Comparing the Canon tele's: 75-300 f4-5.6 USM IS vs 70-200 f4 USM L lenses.

Discussion in 'Canon EOS' started by cynthia_leidlein, Aug 1, 2002.

  1. I will be buying one of these real soon. I shoot portraits and
    weddings. I use a tripod alot but do candids as well. I have
    reviewed alot on various tele's but need more specific feedback on
    these two. Basically, I'm trying to judge between gaining the hand
    held benefits of IS but losing apeture to 5.6 at times, verses a
    consistent f4 with more sharpnes and clarity with the L. I want the
    closest I can get to the latter in my Elan 7e system. I have the 28-
    135 USM IS but am not real impressed with the sharpness and clarity.
    (Have truly enjoyed the ability to hand hold at 1/15 tho.) Local
    camera store said to go 'L'. I wish I could have it all with the 'L'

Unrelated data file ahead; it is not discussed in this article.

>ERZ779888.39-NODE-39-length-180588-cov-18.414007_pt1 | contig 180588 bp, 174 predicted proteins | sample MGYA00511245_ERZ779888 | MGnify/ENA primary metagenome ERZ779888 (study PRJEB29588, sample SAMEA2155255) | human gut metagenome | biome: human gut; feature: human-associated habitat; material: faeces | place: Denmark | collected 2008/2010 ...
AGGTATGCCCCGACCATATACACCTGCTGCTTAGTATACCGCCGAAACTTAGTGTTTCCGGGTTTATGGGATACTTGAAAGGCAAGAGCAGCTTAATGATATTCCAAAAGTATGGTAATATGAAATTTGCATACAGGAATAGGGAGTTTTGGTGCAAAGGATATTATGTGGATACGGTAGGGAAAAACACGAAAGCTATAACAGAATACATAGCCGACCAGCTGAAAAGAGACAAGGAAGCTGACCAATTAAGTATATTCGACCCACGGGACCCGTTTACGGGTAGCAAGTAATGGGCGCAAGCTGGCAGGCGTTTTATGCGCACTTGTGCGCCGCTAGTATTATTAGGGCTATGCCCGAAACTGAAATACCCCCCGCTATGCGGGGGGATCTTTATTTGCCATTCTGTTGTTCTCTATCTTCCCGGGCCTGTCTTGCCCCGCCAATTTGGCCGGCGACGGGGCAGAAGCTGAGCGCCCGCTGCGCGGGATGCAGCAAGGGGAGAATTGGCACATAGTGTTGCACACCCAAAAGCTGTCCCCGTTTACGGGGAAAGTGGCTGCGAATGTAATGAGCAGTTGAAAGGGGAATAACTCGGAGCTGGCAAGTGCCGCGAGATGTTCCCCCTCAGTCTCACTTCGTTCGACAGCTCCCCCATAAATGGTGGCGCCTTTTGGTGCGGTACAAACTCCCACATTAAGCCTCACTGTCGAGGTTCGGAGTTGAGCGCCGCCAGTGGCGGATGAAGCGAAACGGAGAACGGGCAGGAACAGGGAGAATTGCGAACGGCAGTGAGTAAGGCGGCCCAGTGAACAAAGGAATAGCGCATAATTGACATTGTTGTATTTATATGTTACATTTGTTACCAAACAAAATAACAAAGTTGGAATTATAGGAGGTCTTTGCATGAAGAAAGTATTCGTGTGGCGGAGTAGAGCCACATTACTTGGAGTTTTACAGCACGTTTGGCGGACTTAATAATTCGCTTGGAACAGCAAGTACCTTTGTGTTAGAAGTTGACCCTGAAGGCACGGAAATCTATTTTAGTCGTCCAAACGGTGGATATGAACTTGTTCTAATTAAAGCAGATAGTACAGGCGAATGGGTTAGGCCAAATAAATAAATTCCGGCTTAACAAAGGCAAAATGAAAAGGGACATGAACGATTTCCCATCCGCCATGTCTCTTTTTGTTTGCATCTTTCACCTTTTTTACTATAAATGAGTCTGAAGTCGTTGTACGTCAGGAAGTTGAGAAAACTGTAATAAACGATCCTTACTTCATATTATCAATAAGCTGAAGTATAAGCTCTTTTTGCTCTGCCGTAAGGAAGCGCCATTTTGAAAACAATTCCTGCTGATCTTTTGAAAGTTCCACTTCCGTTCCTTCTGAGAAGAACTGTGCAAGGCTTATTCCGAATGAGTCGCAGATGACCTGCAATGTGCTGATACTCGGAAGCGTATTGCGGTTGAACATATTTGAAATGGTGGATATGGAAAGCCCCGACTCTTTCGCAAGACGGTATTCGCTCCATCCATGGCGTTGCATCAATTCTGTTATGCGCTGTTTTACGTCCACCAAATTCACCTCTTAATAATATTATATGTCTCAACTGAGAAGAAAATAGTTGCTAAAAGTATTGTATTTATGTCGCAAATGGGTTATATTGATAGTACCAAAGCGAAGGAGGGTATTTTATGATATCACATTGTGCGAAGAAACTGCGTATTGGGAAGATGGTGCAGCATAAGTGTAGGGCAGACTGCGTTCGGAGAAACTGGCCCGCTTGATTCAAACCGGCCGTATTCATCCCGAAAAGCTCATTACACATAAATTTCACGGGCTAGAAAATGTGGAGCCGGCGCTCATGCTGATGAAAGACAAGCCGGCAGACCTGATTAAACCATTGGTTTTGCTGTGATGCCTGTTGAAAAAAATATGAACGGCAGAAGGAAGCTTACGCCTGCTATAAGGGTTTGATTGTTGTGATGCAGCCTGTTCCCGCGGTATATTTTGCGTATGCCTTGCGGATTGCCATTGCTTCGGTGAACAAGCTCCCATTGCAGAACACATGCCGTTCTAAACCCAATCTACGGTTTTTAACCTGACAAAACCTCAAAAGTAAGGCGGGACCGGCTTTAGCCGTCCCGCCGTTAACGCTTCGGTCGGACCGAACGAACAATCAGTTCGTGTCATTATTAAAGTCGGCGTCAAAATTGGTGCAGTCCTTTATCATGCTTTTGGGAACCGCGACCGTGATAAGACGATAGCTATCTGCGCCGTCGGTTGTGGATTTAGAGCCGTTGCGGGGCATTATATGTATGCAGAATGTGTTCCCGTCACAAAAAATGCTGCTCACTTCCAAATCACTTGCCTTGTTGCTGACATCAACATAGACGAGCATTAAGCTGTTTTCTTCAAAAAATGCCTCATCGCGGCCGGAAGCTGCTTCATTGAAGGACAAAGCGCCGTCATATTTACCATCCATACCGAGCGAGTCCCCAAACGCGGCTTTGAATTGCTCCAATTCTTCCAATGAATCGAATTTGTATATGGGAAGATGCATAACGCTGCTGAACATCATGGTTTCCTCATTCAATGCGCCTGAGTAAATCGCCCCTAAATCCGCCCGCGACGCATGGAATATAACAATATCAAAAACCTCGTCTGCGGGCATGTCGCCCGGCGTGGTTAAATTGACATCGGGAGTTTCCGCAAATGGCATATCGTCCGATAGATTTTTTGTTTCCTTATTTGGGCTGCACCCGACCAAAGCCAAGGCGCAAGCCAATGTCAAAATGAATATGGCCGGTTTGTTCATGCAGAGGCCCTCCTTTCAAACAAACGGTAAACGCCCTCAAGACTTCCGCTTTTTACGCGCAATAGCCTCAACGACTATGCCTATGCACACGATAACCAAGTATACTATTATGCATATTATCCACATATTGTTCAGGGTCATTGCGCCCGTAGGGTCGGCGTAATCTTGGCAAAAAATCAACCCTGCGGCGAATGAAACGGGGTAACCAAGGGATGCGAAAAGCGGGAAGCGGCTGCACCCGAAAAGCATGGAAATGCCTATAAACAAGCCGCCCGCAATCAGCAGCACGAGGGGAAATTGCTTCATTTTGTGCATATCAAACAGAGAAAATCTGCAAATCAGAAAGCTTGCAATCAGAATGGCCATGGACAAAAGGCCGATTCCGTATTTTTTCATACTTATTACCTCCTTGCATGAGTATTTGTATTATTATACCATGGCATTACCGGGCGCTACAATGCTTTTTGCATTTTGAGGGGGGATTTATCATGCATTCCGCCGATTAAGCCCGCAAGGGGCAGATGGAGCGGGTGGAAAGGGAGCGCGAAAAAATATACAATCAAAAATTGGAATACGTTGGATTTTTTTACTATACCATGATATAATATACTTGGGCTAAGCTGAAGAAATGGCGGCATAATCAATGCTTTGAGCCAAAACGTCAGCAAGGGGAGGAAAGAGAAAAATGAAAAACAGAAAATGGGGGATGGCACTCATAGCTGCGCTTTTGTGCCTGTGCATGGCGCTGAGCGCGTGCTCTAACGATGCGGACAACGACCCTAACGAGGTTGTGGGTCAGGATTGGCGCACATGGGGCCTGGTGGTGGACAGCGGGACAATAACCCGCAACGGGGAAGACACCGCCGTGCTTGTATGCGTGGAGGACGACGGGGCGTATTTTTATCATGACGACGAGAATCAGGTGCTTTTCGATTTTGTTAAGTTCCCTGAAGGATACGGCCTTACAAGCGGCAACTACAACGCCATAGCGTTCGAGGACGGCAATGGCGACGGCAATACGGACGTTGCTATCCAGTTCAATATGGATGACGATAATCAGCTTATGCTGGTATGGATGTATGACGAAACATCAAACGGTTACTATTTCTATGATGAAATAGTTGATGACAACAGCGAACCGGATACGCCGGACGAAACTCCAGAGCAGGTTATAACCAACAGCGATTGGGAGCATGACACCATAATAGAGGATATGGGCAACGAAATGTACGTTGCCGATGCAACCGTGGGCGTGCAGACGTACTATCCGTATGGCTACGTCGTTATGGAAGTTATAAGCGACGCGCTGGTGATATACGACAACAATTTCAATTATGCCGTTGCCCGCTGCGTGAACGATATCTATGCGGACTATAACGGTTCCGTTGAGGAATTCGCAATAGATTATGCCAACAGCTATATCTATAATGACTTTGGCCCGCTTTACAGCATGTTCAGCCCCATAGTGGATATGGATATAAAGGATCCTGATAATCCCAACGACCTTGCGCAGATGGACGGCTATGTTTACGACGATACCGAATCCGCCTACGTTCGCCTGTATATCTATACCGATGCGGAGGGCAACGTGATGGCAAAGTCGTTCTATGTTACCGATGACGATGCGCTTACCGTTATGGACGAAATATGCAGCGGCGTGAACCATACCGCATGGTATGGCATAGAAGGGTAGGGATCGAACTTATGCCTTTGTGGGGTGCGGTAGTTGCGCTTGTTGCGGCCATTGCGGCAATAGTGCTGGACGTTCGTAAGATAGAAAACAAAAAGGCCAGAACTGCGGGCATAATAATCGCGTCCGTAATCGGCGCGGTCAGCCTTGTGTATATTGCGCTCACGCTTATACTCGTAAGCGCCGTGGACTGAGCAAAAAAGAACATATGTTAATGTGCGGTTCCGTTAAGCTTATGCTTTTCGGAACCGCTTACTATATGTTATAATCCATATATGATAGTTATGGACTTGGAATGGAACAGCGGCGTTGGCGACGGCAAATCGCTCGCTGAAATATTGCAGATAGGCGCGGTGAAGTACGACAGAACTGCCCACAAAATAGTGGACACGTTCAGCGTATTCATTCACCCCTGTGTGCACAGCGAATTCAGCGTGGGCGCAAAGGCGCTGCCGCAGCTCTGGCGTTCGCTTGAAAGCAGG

2.8 IS but do not have $1800!
  2. If you're not happy with the EF 28-135 IS USM, you'll be downright angry with the EF 75-300 IS USM. The EF 28-135 IS USM is about as good as it gets with Canon consumer zooms, that is, it's dad burn sharp. If it falls short by your standards, I'd suggest going with primes such as the EF 85 1.8 USM and EF 135 2.8 SF. You may buy both primes for about the same cost as the EF 70-200 4L USM. However, they're sharper, faster, lighter and smaller. With that said, the EF 70-200 4L USM is a wonderful lens--sharp wide open--but is too slow for indoor candids.
  3. Cynthia,
    If you are not impressed with the sharpness and clarity of the 28-135IS, I think you'll be sorely disappointed with the sharpness of the 75-300IS. Personally I find the 28-135IS to be a fairly sharp lens. Conversely, the 75-300 isn't very sharp, and putting IS on it didn't improve its sharpness, optically. Looking at MTF scores on, the 28-135 gets a 3.5 score(photodo's score based on a collection of mtf results) the 75-300 gets a 2.9, and the 70-200 f/4 L gets a 4.1. I have a 75-300 (non IS) and an 80-200 2.8L. There is simply no comparison between the two. There is notable chromatic abberation with the 75-300, particularly at the 300 end.